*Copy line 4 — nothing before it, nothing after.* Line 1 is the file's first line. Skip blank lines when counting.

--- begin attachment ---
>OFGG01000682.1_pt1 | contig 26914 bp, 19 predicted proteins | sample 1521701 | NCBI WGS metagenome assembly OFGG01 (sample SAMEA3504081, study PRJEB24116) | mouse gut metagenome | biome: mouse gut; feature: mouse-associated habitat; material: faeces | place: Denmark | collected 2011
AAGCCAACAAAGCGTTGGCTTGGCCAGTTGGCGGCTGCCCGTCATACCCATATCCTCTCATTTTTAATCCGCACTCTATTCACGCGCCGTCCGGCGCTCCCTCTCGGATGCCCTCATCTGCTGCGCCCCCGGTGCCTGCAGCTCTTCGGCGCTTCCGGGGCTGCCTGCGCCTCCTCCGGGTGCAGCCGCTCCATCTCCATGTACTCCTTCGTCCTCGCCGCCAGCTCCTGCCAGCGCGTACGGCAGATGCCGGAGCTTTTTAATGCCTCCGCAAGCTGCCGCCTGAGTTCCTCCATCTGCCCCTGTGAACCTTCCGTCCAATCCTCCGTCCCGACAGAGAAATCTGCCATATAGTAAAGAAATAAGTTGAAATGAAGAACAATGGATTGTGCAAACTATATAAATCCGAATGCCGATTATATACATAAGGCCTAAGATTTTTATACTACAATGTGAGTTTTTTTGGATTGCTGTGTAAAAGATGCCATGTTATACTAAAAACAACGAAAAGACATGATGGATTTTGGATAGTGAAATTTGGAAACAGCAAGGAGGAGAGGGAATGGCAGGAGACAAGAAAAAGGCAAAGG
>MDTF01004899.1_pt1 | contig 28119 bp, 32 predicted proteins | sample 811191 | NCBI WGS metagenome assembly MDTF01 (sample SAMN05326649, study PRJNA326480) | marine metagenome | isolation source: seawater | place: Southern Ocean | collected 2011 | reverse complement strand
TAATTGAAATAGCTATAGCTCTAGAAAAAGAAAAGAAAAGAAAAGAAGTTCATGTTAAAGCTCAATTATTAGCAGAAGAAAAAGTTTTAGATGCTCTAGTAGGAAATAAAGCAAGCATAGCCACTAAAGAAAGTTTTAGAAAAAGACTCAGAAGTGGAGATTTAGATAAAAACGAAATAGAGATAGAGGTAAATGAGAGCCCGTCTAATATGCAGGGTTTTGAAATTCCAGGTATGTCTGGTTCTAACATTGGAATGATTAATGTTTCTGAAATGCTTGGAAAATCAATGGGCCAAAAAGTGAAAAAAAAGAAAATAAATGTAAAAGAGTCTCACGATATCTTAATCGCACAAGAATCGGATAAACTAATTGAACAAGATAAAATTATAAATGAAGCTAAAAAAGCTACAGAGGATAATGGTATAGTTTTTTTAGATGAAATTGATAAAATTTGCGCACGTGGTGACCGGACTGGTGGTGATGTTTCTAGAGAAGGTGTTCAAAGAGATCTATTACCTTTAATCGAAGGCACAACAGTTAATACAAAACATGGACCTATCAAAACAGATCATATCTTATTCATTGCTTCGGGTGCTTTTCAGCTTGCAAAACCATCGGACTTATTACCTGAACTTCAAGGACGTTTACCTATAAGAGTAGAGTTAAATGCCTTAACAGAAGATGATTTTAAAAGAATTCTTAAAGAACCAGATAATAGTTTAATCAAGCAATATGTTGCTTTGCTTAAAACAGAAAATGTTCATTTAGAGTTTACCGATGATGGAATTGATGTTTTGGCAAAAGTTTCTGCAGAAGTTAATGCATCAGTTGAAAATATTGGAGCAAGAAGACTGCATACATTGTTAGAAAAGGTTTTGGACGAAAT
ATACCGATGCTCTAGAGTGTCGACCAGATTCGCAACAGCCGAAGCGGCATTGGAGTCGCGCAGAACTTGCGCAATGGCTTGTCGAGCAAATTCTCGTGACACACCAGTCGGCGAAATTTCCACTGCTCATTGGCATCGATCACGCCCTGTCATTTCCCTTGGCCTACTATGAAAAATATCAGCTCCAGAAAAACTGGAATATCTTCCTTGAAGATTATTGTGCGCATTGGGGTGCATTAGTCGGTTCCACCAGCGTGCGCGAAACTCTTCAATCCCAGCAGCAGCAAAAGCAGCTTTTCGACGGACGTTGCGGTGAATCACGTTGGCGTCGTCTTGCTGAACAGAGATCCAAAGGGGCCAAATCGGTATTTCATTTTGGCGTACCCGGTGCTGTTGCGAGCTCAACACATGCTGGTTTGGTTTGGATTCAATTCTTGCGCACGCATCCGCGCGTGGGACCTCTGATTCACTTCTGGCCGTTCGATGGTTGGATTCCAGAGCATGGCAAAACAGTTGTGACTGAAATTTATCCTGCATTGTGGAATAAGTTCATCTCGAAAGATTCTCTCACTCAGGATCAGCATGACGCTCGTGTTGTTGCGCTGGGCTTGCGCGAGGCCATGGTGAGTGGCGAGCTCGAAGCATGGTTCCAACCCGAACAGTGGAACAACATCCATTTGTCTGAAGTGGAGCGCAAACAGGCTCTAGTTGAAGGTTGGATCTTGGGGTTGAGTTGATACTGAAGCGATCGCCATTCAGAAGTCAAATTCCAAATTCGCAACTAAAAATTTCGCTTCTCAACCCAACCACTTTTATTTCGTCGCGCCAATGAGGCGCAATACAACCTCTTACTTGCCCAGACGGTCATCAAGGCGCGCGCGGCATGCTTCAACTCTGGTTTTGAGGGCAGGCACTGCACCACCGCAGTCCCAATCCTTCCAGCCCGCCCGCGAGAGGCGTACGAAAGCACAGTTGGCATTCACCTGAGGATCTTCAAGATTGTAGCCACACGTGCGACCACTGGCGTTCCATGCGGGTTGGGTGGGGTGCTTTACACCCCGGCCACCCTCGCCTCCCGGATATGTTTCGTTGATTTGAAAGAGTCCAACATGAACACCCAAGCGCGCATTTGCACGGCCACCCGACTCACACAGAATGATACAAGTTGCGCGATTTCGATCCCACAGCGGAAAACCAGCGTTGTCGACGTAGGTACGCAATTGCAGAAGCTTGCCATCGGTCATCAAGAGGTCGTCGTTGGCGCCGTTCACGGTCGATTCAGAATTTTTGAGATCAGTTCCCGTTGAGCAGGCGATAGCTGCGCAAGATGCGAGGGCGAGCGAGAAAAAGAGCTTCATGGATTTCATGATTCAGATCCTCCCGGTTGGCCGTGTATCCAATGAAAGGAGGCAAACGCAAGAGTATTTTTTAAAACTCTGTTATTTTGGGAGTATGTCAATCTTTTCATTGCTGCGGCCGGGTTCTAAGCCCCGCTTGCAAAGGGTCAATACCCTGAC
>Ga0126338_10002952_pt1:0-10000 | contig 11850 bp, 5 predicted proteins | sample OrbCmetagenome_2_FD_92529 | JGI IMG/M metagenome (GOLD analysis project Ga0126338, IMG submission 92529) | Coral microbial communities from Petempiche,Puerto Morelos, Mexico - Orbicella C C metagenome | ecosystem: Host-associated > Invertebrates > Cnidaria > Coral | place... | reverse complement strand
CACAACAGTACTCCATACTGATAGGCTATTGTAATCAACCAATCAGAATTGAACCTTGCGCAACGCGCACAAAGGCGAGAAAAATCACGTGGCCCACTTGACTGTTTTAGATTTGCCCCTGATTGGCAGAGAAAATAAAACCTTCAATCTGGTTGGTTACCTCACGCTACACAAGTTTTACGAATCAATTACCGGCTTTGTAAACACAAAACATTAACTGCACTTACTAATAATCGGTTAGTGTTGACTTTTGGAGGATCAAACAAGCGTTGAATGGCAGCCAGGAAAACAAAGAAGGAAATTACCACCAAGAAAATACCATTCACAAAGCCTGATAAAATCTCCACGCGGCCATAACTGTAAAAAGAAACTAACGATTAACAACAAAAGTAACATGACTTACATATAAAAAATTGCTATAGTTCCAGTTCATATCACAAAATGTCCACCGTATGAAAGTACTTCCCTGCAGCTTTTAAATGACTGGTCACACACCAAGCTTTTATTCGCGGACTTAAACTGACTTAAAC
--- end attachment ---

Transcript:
TAATTGAAATAGCTATAGCTCTAGAAAAAGAAAAGAAAAGAAAAGAAGTTCATGTTAAAGCTCAATTATTAGCAGAAGAAAAAGTTTTAGATGCTCTAGTAGGAAATAAAGCAAGCATAGCCACTAAAGAAAGTTTTAGAAAAAGACTCAGAAGTGGAGATTTAGATAAAAACGAAATAGAGATAGAGGTAAATGAGAGCCCGTCTAATATGCAGGGTTTTGAAATTCCAGGTATGTCTGGTTCTAACATTGGAATGATTAATGTTTCTGAAATGCTTGGAAAATCAATGGGCCAAAAAGTGAAAAAAAAGAAAATAAATGTAAAAGAGTCTCACGATATCTTAATCGCACAAGAATCGGATAAACTAATTGAACAAGATAAAATTATAAATGAAGCTAAAAAAGCTACAGAGGATAATGGTATAGTTTTTTTAGATGAAATTGATAAAATTTGCGCACGTGGTGACCGGACTGGTGGTGATGTTTCTAGAGAAGGTGTTCAAAGAGATCTATTACCTTTAATCGAAGGCACAACAGTTAATACAAAACATGGACCTATCAAAACAGATCATATCTTATTCATTGCTTCGGGTGCTTTTCAGCTTGCAAAACCATCGGACTTATTACCTGAACTTCAAGGACGTTTACCTATAAGAGTAGAGTTAAATGCCTTAACAGAAGATGATTTTAAAAGAATTCTTAAAGAACCAGATAATAGTTTAATCAAGCAATATGTTGCTTTGCTTAAAACAGAAAATGTTCATTTAGAGTTTACCGATGATGGAATTGATGTTTTGGCAAAAGTTTCTGCAGAAGTTAATGCATCAGTTGAAAATATTGGAGCAAGAAGACTGCATACATTGTTAGAAAAGGTTTTGGACGAAAT